Securing tails from color changes

Most of you know I’m working on my first project, “The Scarf”.

In doing so there are several color changes, I have done these successfully and at some point I will have to secure the tails that I have from all the joins. My actual joins are fine, but the pieces that stick out that I’ve planned on weaving back upon itself to secure the joint even further are piling up on me.

How do you secure tails in your work from either color changes or yarn changes?

Is there a best way?

I’m not quite ready to do this yet, as I still have several color changes yet to make, but I’d still like to get a plan together now as it will be upon me soon.

I weave in the ends using his method. Then I turn and go on a diagonal a few stitches splitting the yarns if it’s a slippery yarn.

When you’d like to take a break from knitting, weave in a couple of the ends. If you do a few as you go along, it becomes less of a chore. (Unless you like weaving in ends.)

I take my medicine early…and frequently…and weave in a tail when I’m up a row or two from the tail.

If I’m working with a animal fiber yarn…I use the felted join if possible to place it in the right spot.

If I’m working with an accommodating pattern stitch, I use the Russian join.

Both of these joins leave no tails. But as I said, it’s not always possible, although I always give it a try.

Click here to view these joins here at KH. Scroll down to JOINING YARN.

Just have to say that you are more ambitious than I was. I, too, made a scarf for my first project, but I got variegated yarn so as not to have to change colors (something I haven’t tried yet). I am wowed by the amazing colorful yarns available and humbled by folks who would try changing colors right off the bat. I am thinking about it, but so far am too lazy to try. Thankful for interesting yarn, that’s me! Kudos to you for your effort!

My first scarf was blue and white. I found that changing colors helped me to see mistakes more easily than just one color but variegated yarn made it harder. Fortunately we can all do things whatever way we do them and there are no knitting police to come and take us away!

Shoot. Now I have, They’re coming to take me away he he ha ha ho ho to the funny farm… in my head.

HA! I found just the opposite! The variegated yarn helped to HIDE the mistakes that I inevitably made and then patched up when I discovered them later! I made the scarf in the middle of January and it was COOLLLDDD. (We live in Truckee, CA, often the coldest temp overnight in the nation). It was -22 one morning and I decided I would wear the scarf no matter what it looks like. And one person actually gave me a compliment , so that variegated color worked like a charm!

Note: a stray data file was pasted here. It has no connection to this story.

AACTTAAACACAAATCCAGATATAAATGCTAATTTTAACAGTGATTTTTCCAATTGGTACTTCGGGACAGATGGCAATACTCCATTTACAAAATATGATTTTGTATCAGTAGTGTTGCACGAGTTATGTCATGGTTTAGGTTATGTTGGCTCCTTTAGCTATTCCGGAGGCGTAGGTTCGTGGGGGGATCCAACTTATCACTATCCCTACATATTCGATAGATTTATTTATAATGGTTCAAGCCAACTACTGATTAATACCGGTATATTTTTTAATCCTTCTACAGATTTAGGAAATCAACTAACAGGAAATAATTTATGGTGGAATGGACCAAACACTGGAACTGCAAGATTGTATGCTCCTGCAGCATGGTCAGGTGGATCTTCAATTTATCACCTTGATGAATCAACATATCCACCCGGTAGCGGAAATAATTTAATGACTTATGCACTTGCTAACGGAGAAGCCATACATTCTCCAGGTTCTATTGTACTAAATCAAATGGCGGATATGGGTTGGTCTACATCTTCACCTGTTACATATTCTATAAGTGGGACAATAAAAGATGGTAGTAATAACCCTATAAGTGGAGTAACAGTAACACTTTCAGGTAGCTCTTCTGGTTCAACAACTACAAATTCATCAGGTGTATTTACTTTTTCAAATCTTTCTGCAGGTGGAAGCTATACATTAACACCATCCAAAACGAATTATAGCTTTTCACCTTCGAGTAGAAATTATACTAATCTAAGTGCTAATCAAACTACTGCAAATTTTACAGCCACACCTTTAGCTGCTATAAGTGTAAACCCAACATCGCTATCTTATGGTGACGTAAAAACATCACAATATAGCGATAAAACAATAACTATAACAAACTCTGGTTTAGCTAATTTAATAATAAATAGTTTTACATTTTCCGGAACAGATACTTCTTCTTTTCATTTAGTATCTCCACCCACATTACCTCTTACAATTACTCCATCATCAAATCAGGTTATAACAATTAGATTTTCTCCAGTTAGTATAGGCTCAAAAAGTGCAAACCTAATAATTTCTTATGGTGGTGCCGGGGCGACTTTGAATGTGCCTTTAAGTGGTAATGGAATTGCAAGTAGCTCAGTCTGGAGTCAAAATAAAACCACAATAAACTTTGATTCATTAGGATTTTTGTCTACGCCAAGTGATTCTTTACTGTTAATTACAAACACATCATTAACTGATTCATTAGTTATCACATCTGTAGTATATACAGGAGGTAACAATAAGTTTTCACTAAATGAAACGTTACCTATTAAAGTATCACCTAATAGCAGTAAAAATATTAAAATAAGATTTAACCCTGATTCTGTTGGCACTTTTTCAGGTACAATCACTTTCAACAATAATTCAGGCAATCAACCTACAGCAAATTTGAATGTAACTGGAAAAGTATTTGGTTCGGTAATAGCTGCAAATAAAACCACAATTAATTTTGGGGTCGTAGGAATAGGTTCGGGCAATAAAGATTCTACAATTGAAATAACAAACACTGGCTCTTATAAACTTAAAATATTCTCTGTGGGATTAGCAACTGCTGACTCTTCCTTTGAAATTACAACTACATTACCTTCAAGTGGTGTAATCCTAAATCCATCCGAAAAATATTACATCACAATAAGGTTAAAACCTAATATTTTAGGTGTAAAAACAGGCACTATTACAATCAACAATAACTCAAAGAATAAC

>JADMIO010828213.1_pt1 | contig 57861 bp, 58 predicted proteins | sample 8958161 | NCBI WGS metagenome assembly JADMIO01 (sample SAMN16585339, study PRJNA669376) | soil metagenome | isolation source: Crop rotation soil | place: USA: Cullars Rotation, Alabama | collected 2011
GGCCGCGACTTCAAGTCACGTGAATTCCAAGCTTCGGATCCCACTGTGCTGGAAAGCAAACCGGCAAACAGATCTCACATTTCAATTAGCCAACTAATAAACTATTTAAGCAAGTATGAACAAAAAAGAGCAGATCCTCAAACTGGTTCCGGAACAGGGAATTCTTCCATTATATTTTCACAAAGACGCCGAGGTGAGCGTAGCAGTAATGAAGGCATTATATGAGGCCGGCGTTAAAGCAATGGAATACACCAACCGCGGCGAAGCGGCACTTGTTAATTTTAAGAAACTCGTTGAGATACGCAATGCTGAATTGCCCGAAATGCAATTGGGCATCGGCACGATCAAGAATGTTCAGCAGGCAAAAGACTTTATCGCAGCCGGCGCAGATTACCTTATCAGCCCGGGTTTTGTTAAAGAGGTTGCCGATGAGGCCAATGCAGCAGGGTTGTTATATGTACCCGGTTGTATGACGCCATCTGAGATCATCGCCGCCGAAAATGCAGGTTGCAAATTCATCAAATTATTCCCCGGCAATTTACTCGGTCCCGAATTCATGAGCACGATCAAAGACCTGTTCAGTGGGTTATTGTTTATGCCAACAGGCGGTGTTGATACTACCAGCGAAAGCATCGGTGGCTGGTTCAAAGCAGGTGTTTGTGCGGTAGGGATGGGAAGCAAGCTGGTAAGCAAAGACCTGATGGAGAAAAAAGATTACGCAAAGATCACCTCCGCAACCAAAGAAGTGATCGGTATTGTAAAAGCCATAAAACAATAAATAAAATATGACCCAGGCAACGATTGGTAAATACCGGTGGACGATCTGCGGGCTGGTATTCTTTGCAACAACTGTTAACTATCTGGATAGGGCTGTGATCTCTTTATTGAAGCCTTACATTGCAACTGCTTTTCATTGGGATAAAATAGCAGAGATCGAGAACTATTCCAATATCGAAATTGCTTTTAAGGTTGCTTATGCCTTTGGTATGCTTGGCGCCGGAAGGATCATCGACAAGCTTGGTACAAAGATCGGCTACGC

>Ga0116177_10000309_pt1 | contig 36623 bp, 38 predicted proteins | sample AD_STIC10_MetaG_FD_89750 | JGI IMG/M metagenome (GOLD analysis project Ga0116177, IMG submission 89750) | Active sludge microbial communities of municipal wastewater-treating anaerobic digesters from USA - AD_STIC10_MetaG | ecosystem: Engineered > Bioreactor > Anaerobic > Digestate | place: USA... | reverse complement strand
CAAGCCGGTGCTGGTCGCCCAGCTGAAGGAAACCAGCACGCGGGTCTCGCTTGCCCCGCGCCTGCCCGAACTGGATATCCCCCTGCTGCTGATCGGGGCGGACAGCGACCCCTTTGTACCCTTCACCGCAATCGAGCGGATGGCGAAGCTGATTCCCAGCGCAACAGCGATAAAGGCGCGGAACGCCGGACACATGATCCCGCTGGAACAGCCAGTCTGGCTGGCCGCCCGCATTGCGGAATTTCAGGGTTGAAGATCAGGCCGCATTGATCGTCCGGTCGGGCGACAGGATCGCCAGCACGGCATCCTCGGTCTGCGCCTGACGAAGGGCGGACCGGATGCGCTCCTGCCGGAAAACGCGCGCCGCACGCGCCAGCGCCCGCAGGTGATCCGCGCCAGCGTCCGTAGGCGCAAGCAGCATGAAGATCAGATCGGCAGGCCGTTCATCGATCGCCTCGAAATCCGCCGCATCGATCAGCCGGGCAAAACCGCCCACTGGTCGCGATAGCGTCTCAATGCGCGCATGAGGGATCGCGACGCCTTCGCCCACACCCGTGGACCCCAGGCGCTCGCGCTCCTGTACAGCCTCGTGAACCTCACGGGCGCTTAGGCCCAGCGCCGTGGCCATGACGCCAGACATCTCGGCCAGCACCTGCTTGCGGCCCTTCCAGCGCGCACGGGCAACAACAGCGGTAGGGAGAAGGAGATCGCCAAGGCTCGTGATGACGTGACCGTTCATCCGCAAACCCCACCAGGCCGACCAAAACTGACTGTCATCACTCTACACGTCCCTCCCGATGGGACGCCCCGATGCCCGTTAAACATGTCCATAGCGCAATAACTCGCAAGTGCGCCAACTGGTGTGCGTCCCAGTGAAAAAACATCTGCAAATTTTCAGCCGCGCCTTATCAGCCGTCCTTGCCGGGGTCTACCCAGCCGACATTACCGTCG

Now that I’m getting my “knitting legs” I am a little pickier about how stuff turns out.

LOL [I]You agreed with me! [/I] Yeah, variegated yarn can hide a multitude of sins (errors) I’ve found, they simply aren’t as obvious. When I was trying to learn to make the stitches and do it correctly, I didn’t want that. You [I]needed[/I] that scarf in a hurry so the variegated was the absolutely best choice. For me, having something done quickly usually isn’t an issue. I found the same thing was true in crocheting, a pattern stitch can get lost in the colors and mistakes can get lost in colors and stitch patterns. Ain’t it great??!!

California’s supposed to be warm! That’s [B][COLOR=“Blue”]cold![/COLOR][/B]

Yep! That scarf has gotten a lot of use! California isn’t all palm trees and beaches! I guess there are probably more knitters in colder regions.

I find that I like variegated yarns the best no matter what because they seem more interesting and you get “surprises” in how things turn out. I like tweeds, also.

Happy to report that this project is now over 6 feet long! Pics coming soon.

I’m in San Francisco…California CAN get cold (and it has this winter). :waah:

I know we (ME) are wimps since our we’re spoiled most of the time. But this has been the coldest winter I can remember in many yrs.

I just reread these posts and realized I omited something important. I used two colors of yarn, blue yarn and white yarn, and worked two rows with each color. My mistakes showed up better than when I just used one color. Variegated yarn on the other hand helps disguise uneven stitches and things. Sorry for not being clear before. :eyes:

Oh come on, who LIKES weaving in ends?